printf("%3d.%03d => %s\\n", (timestamp - start) / 1000000000,
            ((timestamp - start) / 1000000) % 1000,
            self->uri);
}

pid$1::mysql_send_query:entry
/self->uri != NULL/
{
        printf("%3d.%03d   -> \\"%s\\"\\n", (timestamp - start) / 1000000000,
            ((timestamp - start) / 1000000) % 1000,
            copyinstr(self->query = arg1));
}

pid$1::mysql_send_query:return
/self->query != NULL/
{
        printf("%3d.%03d   <- \\"%s\\"\\n", (timestamp - start) / 1000000000,
            ((timestamp - start) / 1000000) % 1000,
            copyinstr(self->query));
        self->query = NULL;
}

syscall::read:return
/self->buf != NULL/
{
        self->buf = NULL;
}

syscall::write:entry
/self->uri != NULL && arg0 == self->fd && strstr(this->str =
    copyinstr(arg1, arg2), "HTTP/1.1") == this->str/
{
        printf("%3d.%03d <= %s\\n", (timestamp - start) / 1000000000,
            ((timestamp - start) / 1000000) % 1000,
            self->uri);
        self->uri = NULL;
}
Running the above while clicking around with the Depot app:
# ./rsnoop.d `pgrep ruby`
  7.936 => /admin/edit/7
  7.955   -> "SELECT \* FROM products WHERE (products.id = '7')  LIMIT 1"
  7.956   <- "SELECT \* FROM products WHERE (products.id = '7')  LIMIT 1"
  7.957   -> "SHOW FIELDS FROM products"
  7.957   <- "SHOW FIELDS FROM products"
  7.971 <= /admin/edit/7
 20.881 => /admin/update/7
 20.952   -> "SELECT \* FROM products WHERE (products.id = '7')  LIMIT 1"
 20.953   <- "SELECT \* FROM products WHERE (products.id = '7')  LIMIT 1"
 20.953   -> "SHOW FIELDS FROM products"
 20.953   <- "SHOW FIELDS FROM products"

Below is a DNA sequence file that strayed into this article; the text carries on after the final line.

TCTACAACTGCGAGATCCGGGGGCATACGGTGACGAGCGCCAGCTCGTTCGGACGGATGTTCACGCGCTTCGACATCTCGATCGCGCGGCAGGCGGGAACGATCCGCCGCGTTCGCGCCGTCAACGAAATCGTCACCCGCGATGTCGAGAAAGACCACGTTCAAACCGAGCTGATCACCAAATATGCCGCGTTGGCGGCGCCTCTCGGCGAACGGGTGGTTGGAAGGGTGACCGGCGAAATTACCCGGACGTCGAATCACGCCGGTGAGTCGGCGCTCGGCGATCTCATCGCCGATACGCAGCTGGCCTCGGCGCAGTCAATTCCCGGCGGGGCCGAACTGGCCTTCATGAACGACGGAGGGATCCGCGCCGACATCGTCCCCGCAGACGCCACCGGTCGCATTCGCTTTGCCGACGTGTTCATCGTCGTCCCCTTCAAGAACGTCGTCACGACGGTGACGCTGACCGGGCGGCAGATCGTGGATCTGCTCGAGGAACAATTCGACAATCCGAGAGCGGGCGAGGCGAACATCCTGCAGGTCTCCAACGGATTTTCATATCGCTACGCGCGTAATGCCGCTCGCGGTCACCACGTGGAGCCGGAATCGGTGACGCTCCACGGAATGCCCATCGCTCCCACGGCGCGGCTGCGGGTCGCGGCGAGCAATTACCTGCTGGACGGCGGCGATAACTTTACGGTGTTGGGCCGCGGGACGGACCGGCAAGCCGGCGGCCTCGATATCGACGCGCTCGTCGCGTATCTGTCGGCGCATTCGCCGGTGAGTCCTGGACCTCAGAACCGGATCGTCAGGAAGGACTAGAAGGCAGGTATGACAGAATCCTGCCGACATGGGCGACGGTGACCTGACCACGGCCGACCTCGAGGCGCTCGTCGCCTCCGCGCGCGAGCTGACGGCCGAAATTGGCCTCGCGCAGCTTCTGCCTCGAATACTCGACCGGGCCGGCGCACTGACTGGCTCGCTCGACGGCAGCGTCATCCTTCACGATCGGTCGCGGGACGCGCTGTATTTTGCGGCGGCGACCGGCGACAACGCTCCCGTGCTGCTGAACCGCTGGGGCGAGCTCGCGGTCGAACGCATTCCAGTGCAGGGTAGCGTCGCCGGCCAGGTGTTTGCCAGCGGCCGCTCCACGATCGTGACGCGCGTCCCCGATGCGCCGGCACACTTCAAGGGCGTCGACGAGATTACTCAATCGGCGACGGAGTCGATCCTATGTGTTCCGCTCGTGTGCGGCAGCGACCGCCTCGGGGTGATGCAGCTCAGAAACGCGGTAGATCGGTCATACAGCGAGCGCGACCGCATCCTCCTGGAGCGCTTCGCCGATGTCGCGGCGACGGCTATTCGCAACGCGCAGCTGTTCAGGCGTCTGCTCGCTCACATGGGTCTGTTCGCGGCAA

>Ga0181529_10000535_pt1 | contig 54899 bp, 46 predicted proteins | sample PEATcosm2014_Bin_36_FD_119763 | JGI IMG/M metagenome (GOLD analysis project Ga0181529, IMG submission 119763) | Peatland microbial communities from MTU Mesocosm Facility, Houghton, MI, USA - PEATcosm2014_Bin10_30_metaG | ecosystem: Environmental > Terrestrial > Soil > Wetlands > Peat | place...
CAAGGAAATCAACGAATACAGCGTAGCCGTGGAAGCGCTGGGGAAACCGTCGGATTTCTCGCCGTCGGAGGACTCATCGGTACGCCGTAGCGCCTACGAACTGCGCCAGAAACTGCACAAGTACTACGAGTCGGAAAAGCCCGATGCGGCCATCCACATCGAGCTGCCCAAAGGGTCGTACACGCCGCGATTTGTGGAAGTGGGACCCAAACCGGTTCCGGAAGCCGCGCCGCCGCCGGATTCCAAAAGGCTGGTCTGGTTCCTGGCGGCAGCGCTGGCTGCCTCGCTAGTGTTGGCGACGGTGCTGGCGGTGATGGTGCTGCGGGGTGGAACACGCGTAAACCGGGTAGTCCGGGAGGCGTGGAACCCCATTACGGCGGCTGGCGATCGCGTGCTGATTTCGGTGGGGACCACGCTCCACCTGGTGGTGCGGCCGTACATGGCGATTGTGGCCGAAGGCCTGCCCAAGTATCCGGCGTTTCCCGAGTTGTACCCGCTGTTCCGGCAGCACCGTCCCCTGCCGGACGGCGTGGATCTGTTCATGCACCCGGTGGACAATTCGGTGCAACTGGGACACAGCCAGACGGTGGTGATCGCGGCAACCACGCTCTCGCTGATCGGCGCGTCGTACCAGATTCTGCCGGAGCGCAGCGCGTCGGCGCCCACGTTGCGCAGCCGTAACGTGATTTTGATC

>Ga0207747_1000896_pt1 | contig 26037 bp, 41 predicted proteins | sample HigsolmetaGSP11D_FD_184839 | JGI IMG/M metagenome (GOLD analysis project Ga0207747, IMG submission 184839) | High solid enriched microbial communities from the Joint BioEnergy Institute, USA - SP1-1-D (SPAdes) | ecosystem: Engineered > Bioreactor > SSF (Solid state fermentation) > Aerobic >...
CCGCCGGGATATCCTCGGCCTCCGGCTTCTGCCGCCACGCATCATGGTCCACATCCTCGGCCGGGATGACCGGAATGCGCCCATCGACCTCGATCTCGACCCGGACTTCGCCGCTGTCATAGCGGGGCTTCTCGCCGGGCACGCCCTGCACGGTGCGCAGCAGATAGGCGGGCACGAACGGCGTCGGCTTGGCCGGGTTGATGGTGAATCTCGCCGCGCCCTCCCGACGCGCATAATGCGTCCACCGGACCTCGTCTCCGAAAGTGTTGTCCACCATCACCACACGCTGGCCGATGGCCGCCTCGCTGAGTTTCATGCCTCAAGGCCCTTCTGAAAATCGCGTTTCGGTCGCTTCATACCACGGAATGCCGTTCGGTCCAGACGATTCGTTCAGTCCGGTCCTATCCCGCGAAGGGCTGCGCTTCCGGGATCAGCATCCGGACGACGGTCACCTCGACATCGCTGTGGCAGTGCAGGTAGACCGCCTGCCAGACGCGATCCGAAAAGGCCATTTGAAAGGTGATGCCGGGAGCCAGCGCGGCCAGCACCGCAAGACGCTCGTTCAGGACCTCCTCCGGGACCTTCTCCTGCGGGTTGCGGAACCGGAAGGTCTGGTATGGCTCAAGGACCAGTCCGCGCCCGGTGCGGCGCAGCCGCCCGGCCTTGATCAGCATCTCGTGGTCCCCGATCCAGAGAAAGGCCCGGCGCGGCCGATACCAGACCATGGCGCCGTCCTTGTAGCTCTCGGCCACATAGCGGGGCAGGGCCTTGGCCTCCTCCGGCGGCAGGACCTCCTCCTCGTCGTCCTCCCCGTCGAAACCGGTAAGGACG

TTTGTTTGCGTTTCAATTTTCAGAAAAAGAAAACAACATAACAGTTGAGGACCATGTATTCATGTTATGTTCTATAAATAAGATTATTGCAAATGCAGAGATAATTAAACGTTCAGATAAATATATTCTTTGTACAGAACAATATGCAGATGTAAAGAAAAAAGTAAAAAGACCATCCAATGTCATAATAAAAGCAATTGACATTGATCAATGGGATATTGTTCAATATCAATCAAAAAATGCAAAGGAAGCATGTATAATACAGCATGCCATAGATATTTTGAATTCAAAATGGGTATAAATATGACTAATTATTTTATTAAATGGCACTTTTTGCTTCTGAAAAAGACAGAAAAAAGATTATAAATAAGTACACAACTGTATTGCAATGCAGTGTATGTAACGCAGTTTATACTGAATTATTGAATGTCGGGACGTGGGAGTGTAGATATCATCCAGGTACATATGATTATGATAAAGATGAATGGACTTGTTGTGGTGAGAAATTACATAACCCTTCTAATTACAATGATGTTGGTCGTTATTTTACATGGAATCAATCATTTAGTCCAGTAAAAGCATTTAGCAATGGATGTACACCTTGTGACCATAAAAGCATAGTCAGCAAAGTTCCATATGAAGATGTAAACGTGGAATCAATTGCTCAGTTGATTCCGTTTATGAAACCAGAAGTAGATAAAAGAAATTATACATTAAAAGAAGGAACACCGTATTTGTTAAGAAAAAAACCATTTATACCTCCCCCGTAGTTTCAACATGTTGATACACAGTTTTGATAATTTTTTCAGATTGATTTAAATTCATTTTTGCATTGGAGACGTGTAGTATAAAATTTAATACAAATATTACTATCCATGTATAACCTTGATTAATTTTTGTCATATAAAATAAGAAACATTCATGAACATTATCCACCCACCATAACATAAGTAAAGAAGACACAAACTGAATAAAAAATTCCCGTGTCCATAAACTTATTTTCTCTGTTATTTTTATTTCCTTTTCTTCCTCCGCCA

20.954   -> "BEGIN"
 20.954   <- "BEGIN"
 20.955   -> "UPDATE products SET `title` = 'foo bar', `price` = 1.2, ...
 20.955   <- "UPDATE products SET `title` = 'foo bar', `price` = 1.2, ...
 20.989   -> "COMMIT"
 20.989   <- "COMMIT"
 21.001 <= /admin/update/7
 21.005 => /admin/show/7
 21.023   -> "SELECT \* FROM products WHERE (products.id = '7')  LIMIT 1"
 21.023   <- "SELECT \* FROM products WHERE (products.id = '7')  LIMIT 1"
 21.024   -> "SHOW FIELDS FROM products"
 21.024   <- "SHOW FIELDS FROM products"
 21.038 <= /admin/show/7
I'm no Rails developer, but it seems like this might be useful... If you want to check this out for yourself, start by getting Rich's prototype provider. (Using it, you can do everything I've done here, just with higher disabled probe effect.) Meanwhile, I'll work with Rich to get the lower disabled probe effect version out shortly. Happy Railing!
1 Or if you're as savvy as the commenters on this blog entry, you might be saying to yourself, "why the hell is the 'effing development version running in production?!"
Comments:

Hey there Brian, You're running in development mode there which makes our little framework seem a little less efficient. But wow. That \*IS\* hot :)

Posted by Michael Koziarski on May 01, 2006 at 06:29 PM PDT #

Wow! This is the kind of thing that's making me persevere with my SPARC/Solaris foray which is proviing a little alien and taking a little getting used to. But there are key features, like DTrace and ZFS that just have me utterly gobsmacked with their stunning functionality and ease of use! Again, wow!

Posted by mathie on May 01, 2006 at 06:42 PM PDT #

Yes, I forgot to mention that I noticed that with the stat calls. It's nice example: in another view you had that all those stats were from it being able to breakpoint into an irb session. I remember thinking "Ah how nice, I can see from dtrace that it's in development mode".

Posted by Jason Hoffman on May 02, 2006 at 03:41 AM PDT #

That and the fact that it reloads every source file every request when you're running in development mode.

Posted by Michael Koziarski on May 02, 2006 at 06:38 AM PDT #

Mea culpa on the stats. I added a footnote; hopefully that's sufficient to exonerate Rails -- and to implicate me in its place -- for any spurious stating...

Posted by Bryan Cantrill on May 02, 2006 at 08:37 AM PDT #